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Chevy Malibu, JD Power, and how GM beat the recall rap

Henry Payne
The Detroit News
  • Most recalled Malibu is also JD Power's most reliable mid-sedan
  • Recall puzzle: In a year of record recalls, cars more reliable than ever
  • Expert: "Consumers aren't looking at recalls when they shop"

The hapless, stalling, ignition-plagued Chevy Cobalt has been the bane of General Motors' existence in its 2014 Year of the Recall. But it's not the General's most recalled vehicle. That title goes to the Chevy Malibu.

That's right, the same Chevy Malibu that J.D. Power's Initial Quality Survey honors as America's most reliable midsize sedan.

Surprised? You're not alone. The most recalled-most reliable Malibu is evidence of why GM's recall woes haven't been a drag on sales. Despite relentless media headlines about GM lemons, sales of Chevy cars are up over three percent this year. And while the Malibu hasn't been burning down the house, it did just record its best September sales in five years. Its little brothers, Cruze and Sonic? Both are flying off the shelves.

2015 Chevy Malibu

This is all the more remarkable given that the compact pair are the replacement for the unloved Cobalt. Shouldn't Americans be avoiding Spawn of Cobalt? Shouldn't they be exiling Chevy, King of Recalls, to the sales dungeon?

The truth is recalls aren't the same as reliability. And the new Malibu isn't the Chevy of old.

Indeed, the good ol' days of quality cars are today. Vehicles have never been so trustworthy.

"In 2013, overall vehicle dependability averaged 126 (problems per 100 vehicles) – a five percent improvement from the 2012 average of 132 – and the lowest problem count since the inception of the study in 1989," reads J.D. Powers' 2013 U.S. Vehicle Dependability Study.

Um, okay. But what about an industry on pace for a record 40 million recalls this year? Some 26 million by GM alone? The 850,000 Fords recalled last week? The 690,000 Toyotas recalled this week?

"Our dependability studies measure problems that consumers actually experience in their own cars," says David Sargent, J.D. Power's vice president of global automotive research. "Recalls are more about potential problems. That is to say, 99.6 percent of recall issues will never be experienced by consumers."

GM spokesman Alan Adler says that 3 out of 4 his company's recalls have been so-called "noncompliance" repairs where no safety defect is at issue. A May recall on 2004-2012 Malibu tail lights, for example. "Not to minimize any recall," says Adler, "but it hardly belongs in the rogue's gallery of problems."

J.D. Powers' Sargent has his own example: His personal vehicle was recalled this year . . . for a sun visor replacement. "Manufacturers are just more sensitive right now," he says of the post-Cobalt, post-Toyota-instant-acceleration climate. "There's a bias right now towards recalling what wouldn't have been recalled before."

David Sullivan, an Auto Pacific analyst, concurs. He sees little relation between recalls and dependability.

"Consumers aren't looking at recalls when they shop for a vehicle," he says. "They are looking forward, not backwards. They are looking at Consumer Reports and whether cars have poor reliability or crash ratings."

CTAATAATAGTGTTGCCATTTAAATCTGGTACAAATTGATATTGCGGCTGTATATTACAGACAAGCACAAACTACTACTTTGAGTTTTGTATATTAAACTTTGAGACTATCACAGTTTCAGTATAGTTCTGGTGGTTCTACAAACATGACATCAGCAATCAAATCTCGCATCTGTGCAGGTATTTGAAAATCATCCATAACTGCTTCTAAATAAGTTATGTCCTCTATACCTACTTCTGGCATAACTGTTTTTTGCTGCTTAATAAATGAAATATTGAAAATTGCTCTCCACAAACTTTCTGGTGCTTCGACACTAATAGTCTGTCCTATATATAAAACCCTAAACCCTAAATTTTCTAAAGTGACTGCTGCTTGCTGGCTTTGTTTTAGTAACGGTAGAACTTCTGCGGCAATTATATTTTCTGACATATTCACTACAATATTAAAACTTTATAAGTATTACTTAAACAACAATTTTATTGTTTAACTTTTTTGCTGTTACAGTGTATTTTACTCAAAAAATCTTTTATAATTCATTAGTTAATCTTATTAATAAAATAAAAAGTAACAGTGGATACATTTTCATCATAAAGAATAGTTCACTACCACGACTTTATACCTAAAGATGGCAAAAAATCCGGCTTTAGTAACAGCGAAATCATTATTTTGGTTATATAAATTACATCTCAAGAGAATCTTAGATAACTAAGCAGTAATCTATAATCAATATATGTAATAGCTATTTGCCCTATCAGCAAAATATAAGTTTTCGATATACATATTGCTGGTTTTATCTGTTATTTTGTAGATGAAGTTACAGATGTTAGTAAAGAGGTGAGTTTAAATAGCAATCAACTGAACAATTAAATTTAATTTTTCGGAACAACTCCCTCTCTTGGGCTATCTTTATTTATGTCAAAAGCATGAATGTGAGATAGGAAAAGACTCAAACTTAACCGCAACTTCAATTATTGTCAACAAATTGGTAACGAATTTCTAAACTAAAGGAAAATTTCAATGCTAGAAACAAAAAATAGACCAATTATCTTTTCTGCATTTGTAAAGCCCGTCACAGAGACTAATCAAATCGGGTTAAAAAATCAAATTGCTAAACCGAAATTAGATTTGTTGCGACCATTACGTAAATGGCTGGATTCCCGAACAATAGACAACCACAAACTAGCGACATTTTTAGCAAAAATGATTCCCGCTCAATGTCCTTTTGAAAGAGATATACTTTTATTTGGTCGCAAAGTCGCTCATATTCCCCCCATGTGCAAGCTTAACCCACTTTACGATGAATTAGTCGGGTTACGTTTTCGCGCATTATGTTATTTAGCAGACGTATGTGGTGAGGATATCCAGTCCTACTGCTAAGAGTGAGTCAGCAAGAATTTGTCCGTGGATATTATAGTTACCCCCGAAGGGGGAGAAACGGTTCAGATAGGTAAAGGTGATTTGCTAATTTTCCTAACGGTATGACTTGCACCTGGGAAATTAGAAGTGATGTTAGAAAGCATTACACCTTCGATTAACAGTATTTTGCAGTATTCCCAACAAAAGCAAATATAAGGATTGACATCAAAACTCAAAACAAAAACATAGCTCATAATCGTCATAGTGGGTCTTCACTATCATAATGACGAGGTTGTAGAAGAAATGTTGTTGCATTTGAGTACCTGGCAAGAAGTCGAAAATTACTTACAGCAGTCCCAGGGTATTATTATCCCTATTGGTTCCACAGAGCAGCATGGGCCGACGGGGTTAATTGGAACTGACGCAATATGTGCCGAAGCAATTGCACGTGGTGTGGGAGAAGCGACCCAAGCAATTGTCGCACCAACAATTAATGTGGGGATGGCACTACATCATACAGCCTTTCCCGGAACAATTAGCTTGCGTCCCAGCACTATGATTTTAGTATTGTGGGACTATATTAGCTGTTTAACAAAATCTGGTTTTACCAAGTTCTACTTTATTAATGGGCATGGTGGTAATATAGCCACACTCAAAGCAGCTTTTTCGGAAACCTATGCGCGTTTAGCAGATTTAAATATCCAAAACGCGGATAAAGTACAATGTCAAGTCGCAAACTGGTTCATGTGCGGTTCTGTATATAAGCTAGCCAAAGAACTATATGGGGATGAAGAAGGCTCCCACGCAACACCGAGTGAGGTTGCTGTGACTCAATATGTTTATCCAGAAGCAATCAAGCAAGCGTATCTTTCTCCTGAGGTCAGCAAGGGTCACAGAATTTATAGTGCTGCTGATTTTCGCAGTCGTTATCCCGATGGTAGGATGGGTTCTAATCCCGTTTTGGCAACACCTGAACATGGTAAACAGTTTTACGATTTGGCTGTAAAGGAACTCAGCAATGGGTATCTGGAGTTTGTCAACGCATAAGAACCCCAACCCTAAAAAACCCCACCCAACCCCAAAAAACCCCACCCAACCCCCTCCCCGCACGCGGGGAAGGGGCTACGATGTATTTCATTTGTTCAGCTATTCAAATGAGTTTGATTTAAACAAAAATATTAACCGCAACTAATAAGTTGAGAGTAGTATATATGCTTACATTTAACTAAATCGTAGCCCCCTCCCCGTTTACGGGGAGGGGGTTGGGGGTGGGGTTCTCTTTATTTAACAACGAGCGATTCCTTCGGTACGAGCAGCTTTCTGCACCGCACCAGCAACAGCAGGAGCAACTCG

Which is why Malibu's high J.D Power grade is so important. It is the equivalent of a four-star movie review. You know it won't be a wasted trip to the theater.

What's more, recalls get customers back into the dealership.

"Imagine the owner of, say, a recalled 2004 Malibu," says GM's Adler. "Maybe they haven't been in a dealership for a while and they come in to see a new Malibu or Cruze. They're going to say 'WOW!' That's a new Chevy?"

"Wow" wasn't my first reaction to the 2015 Malibu I drove recently. But it's a solid performer. And it would wow anyone who arrived here in a time machine from a decade ago.

To this time traveler the interior might as well be the Star Trek Enterprise. This affordable, $30K chariot is whisper quiet inside and features a dizzying array of tech from rear-cross traffic alert to standard stop-start engine technology that will get you 29 miles per gallon. It's crisp, intuitive keys and dials surround a touch screen that will connect you to phone, Sirius, and even read you your text messages.

Outside of the Chrysler 200, it's the best center console in the business. Wow.

Speaking of outside, the Malibu could use a stylist. Where Chevy has dressed its high-end Impala and low-end Spark like runway models, the middle of its lineup is, well, middling.

Adler says the recalls are a silver lining — a chance for the General to reconnect with buyers. "If you take care of the recall customers and minimize the inconvenience," he concludes, "then you make a better Chevy customer than you had to begin with."

What the heck, one more Malibu recall and I guarantee sales will really soar: Just replace its mug with that sexy Impala grille.

Henry Payne is auto critic for The Detroit News. Find him at hpayne@detroitnews.com or Twitter @HenryEPayne.

2015 Chevrolet Malibu

Vehicle type: Front-engine, front-wheel-drive, five-passenger sports coupe

Price: $23,290 base ($30,280 as tested)

Power plant: 2.5-liter, direct injection 4-cylinder

Power: 196 horsepower, 186 pound-feet of torque

Transmission: Six-speed automatic

Performance: 0-60 mph: 8.4 seconds (Motor Trend)

Weight: 3,532 pounds

Fuel economy: EPA 25 mpg city/36 mpg highway/29 mpg combined

Report card

Highs: Quiet cabin; Driver-friendly console

Lows: Small back seat; A face only a mother could love

Overall: ★★★

Grading scale

Excellent ★★★★

Good ★★★

Fair ★★

Poor ★